Obama challenges GOP health-care critics
On the road, he envisioned a government option but insisted he did not want a British-style system.
GREEN BAY, Wis. - Undertaking a new and aggressive push to enact health-care legislation this year, President Obama bluntly challenged Republican critics yesterday to put forward their own plan to expand coverage to the uninsured and help struggling families afford care.
"To those who criticize our efforts, I ask them: 'What's the alternative?' " Obama said at a town-hall-style meeting, surrounded by supportive citizens in the heartland.
"What else do we say to all those families who spend more on health care than on housing or on food? What do we tell those businesses that are choosing between closing their doors and letting their workers go?"
A dispute over Obama's desire to create a new government-sponsored health plan to compete with private insurers is forming a major obstacle to bipartisan consensus on a sweeping overhaul of the nation's health-care system. So the president is stepping up his personal efforts, a key part of which is selling his ideas directly to Americans, in hopes they will pressure lawmakers directly and create momentum through a groundswell of public support.
He described critics as naysayers.
"I know there are some who believe that reform is too expensive," Obama said, "but I can assure you that doing nothing will cost us far more in the coming years."
His warnings come as reservations have been expressed by health-care providers, Congress, and the public. The brief ride from the airport to the high school where he spoke featured a rare sight for him: a large gathering of protesters.
Signs held among the several hundred demonstrators on his route said "NObama" and "No to Socialism."
Back in Washington, Republicans assailed any inclusion of a public-insurance option in a new system of expanded health care.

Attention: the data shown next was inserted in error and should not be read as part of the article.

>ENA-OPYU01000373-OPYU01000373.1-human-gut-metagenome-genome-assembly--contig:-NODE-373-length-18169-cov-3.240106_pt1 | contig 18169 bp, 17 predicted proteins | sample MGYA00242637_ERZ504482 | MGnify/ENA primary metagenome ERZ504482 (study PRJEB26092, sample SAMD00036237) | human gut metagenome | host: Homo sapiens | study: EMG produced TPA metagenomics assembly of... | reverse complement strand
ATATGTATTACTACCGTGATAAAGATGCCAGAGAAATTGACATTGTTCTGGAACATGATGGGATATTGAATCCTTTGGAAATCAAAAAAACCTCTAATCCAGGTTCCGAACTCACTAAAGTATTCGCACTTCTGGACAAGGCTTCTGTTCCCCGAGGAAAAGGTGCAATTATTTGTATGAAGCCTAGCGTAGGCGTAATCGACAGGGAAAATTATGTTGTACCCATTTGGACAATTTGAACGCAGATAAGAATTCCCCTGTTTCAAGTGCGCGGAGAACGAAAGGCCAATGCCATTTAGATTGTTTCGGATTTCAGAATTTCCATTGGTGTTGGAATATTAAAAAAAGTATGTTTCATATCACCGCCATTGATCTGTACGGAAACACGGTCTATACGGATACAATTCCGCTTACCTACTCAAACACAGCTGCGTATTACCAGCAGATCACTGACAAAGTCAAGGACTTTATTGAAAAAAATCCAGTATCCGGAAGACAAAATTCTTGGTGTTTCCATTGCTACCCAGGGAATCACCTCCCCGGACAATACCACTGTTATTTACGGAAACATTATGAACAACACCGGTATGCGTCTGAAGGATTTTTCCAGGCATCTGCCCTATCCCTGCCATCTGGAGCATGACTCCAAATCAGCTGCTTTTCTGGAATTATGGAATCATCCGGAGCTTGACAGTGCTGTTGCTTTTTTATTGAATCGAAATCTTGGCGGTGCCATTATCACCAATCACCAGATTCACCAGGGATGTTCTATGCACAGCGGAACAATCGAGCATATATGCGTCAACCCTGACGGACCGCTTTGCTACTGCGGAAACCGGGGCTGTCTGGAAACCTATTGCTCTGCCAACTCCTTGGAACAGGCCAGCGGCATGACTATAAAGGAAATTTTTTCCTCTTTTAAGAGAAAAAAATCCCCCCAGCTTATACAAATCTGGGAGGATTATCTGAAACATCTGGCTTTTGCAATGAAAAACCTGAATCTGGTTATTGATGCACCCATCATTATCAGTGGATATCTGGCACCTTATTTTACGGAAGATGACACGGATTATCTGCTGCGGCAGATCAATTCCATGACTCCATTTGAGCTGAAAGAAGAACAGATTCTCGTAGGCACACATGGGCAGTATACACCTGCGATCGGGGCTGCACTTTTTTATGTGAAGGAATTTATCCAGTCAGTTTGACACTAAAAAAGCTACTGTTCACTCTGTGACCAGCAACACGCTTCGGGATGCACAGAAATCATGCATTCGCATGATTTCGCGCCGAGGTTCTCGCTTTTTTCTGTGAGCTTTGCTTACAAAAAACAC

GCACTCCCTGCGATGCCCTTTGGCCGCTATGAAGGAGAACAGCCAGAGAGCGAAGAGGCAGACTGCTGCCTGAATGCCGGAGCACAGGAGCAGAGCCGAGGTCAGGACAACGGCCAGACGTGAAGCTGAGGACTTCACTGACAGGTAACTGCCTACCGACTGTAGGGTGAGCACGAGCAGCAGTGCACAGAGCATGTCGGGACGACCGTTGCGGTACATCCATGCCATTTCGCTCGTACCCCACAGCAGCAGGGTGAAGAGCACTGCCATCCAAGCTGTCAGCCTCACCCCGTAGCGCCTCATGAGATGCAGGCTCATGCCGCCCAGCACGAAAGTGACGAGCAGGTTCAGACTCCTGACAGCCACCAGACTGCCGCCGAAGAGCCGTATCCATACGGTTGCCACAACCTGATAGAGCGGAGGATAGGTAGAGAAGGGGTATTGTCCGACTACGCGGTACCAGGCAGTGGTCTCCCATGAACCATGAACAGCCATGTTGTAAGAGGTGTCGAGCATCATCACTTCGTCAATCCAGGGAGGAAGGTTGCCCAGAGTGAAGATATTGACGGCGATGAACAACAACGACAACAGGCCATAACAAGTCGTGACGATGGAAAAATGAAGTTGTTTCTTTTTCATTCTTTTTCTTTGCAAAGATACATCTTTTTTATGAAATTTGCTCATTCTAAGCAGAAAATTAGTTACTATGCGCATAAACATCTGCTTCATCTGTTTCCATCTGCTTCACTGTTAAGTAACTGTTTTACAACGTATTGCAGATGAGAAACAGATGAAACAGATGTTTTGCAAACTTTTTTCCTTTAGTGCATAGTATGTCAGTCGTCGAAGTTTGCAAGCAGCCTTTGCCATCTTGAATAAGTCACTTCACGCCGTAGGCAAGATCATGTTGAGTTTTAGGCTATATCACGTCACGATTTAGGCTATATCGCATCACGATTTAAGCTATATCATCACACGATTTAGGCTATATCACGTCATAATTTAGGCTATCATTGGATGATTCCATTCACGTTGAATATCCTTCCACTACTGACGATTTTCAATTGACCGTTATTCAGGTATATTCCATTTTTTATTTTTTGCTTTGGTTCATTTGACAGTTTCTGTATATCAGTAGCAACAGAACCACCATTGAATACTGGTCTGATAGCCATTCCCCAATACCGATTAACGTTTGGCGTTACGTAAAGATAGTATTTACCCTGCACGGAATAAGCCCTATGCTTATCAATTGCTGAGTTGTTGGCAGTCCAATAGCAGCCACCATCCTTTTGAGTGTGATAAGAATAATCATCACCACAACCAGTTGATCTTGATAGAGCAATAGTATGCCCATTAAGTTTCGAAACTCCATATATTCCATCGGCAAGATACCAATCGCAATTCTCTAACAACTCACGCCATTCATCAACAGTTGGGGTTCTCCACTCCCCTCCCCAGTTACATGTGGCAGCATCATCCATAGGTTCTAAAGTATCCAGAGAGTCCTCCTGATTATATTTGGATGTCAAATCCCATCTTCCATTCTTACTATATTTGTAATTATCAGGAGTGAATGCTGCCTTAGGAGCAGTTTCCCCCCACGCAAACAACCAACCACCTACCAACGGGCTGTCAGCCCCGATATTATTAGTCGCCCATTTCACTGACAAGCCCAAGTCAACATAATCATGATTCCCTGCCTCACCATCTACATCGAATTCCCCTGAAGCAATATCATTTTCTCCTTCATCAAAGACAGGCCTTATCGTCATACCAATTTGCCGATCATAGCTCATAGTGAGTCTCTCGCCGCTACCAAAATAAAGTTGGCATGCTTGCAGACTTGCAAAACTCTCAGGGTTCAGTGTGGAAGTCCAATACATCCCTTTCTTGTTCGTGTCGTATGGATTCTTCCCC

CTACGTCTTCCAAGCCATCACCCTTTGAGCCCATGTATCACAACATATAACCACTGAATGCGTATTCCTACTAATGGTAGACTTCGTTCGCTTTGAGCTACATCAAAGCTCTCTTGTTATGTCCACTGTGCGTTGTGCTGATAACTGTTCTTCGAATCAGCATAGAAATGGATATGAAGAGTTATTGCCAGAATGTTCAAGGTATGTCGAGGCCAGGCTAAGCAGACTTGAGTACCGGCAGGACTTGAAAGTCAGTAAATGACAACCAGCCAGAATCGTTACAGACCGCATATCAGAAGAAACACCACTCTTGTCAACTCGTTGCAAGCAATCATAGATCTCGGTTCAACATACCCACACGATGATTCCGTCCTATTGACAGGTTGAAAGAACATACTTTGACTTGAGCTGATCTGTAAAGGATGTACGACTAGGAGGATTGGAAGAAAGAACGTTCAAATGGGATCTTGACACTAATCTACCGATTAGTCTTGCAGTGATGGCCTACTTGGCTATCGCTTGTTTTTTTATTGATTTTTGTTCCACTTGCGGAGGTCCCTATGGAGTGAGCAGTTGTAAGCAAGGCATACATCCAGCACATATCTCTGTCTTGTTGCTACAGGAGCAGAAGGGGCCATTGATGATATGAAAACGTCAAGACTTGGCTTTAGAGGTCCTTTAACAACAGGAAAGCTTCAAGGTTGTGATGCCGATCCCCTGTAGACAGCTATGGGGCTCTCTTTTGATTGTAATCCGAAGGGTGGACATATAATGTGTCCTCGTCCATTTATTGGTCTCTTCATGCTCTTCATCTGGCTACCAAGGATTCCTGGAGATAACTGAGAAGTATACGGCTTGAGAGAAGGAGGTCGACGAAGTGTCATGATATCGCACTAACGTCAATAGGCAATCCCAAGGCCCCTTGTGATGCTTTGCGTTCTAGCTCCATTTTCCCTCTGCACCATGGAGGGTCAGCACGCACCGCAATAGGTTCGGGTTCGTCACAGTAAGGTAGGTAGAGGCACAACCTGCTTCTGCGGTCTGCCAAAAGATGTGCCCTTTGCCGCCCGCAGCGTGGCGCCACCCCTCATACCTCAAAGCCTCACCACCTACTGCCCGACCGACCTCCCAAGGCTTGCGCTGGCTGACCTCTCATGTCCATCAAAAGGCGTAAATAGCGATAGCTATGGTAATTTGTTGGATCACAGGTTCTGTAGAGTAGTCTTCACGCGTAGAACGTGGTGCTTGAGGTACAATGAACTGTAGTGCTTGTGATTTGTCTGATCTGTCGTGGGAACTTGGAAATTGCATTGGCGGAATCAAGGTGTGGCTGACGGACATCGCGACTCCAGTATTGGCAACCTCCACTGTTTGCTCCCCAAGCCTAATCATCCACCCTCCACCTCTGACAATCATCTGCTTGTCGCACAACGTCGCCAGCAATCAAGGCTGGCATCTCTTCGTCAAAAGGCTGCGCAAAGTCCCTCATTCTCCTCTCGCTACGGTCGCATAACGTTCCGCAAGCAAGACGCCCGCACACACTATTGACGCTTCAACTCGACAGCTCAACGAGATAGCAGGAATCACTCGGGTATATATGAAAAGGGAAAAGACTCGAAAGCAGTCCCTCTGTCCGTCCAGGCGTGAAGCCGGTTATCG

"We see that as a slippery slope to having the government run everything," Sen. Mike Enzi (R., Wyo.) said at a news conference.
But Obama, answering a question, said no one - "certainly not me" - was interested in a nationalized health-care system such as that in Britain. The president said the government was not going to force any change upon people who are pleased with the plan they already have with their employer.
For his goal of reshaping the nation's health-care system to bring down costs and extend coverage to 50 million uninsured Americans - an overhaul that has vexed Washington for decades - Obama has set an August deadline.
"This next six to eight weeks is going to be critical," he said, asking the audience to lobby Congress to get it done. If the country puts off health-care reform, he said, "it's never going to happen."
Senators of both parties agree on many big issues, including getting all Americans covered and prohibiting insurance-industry practices that deny coverage to people with health problems. But there remain major disagreements on how to pay for the $1.5 trillion it will cost over the next decade to cover the uninsured.
Pelosi Confirms Public Health Plan
The U.S. House's health-care overhaul measure will include a government-run insurance plan that "will be paid for," Speaker Nancy Pelosi (D., Calif.) said.
"In our house there is great support for" the so-called public-option insurance program, Pelosi said yesterday at her weekly news conference in Washington.
In the Senate, Republican criticism of proposals for a government-run program has led lawmakers of both parties to consider instead creating nonprofit cooperatives that would provide coverage to the uninsured.
The cooperatives would be allowed to negotiate directly with health-care providers for low-cost rates.
Pelosi said that House members want a government-run plan to "be a real competitor, not something that has an overwhelming advantage" over private insurance plans.
Republicans have said a government-run program could endanger the insurance industry because of cost advantages the public option would enjoy.
House staff members "will have something on the table
in a week or two," perhaps with cost estimates for most of it, Pelosi said.
- Bloomberg News